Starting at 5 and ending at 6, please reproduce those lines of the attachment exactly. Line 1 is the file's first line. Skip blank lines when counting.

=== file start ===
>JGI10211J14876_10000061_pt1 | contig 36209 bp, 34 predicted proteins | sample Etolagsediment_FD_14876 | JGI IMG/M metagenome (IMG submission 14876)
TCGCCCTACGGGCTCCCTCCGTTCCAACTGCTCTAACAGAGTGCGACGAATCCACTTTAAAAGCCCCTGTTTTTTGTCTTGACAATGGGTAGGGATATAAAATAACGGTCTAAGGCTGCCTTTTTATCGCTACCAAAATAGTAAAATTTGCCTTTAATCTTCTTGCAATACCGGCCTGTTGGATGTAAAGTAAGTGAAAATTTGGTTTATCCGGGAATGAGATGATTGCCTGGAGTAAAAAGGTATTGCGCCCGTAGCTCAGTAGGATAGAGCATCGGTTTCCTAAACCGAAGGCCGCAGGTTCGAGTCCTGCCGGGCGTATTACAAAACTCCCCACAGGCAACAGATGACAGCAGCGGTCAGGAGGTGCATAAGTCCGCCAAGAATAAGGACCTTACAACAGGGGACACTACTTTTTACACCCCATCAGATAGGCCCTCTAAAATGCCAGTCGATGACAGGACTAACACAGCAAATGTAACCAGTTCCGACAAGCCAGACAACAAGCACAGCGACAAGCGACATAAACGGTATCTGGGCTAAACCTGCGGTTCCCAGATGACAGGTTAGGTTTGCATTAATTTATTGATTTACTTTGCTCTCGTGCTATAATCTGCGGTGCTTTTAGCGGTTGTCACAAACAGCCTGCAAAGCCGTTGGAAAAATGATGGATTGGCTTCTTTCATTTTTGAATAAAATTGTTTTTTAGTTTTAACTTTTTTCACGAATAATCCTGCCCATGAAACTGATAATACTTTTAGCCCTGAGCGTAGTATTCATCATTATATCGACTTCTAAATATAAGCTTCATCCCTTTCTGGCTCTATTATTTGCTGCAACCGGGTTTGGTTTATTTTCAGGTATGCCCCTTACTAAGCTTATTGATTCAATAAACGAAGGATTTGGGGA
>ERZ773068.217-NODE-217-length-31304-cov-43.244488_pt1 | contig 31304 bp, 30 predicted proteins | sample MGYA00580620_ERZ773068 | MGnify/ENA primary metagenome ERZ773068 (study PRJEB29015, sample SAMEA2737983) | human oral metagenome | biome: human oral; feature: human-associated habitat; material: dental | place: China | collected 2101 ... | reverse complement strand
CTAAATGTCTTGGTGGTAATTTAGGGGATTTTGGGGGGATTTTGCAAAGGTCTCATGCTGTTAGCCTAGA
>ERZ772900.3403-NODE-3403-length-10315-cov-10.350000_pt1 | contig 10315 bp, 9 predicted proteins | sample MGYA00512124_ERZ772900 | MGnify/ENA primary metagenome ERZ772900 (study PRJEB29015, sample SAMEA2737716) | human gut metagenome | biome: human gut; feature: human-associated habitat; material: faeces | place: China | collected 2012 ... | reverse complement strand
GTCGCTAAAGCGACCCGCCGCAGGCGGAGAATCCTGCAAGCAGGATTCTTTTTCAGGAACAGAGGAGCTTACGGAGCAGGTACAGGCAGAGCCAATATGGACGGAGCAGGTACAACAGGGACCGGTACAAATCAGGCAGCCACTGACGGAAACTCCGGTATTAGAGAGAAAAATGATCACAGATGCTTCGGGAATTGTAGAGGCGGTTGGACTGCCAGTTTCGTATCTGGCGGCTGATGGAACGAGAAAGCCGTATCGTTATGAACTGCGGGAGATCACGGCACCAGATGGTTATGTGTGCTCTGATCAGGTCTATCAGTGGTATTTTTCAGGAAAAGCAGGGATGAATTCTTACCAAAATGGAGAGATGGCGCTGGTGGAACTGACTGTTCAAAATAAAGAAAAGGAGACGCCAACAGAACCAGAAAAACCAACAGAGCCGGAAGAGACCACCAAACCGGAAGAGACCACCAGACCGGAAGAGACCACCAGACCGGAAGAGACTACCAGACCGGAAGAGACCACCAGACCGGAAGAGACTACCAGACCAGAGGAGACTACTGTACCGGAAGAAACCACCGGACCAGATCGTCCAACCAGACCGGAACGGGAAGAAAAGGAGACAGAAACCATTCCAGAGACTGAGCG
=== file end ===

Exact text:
>ERZ772900.3403-NODE-3403-length-10315-cov-10.350000_pt1 | contig 10315 bp, 9 predicted proteins | sample MGYA00512124_ERZ772900 | MGnify/ENA primary metagenome ERZ772900 (study PRJEB29015, sample SAMEA2737716) | human gut metagenome | biome: human gut; feature: human-associated habitat; material: faeces | place: China | collected 2012 ... | reverse complement strand
GTCGCTAAAGCGACCCGCCGCAGGCGGAGAATCCTGCAAGCAGGATTCTTTTTCAGGAACAGAGGAGCTTACGGAGCAGGTACAGGCAGAGCCAATATGGACGGAGCAGGTACAACAGGGACCGGTACAAATCAGGCAGCCACTGACGGAAACTCCGGTATTAGAGAGAAAAATGATCACAGATGCTTCGGGAATTGTAGAGGCGGTTGGACTGCCAGTTTCGTATCTGGCGGCTGATGGAACGAGAAAGCCGTATCGTTATGAACTGCGGGAGATCACGGCACCAGATGGTTATGTGTGCTCTGATCAGGTCTATCAGTGGTATTTTTCAGGAAAAGCAGGGATGAATTCTTACCAAAATGGAGAGATGGCGCTGGTGGAACTGACTGTTCAAAATAAAGAAAAGGAGACGCCAACAGAACCAGAAAAACCAACAGAGCCGGAAGAGACCACCAAACCGGAAGAGACCACCAGACCGGAAGAGACCACCAGACCGGAAGAGACTACCAGACCGGAAGAGACCACCAGACCGGAAGAGACTACCAGACCAGAGGAGACTACTGTACCGGAAGAAACCACCGGACCAGATCGTCCAACCAGACCGGAACGGGAAGAAAAGGAGACAGAAACCATTCCAGAGACTGAGCG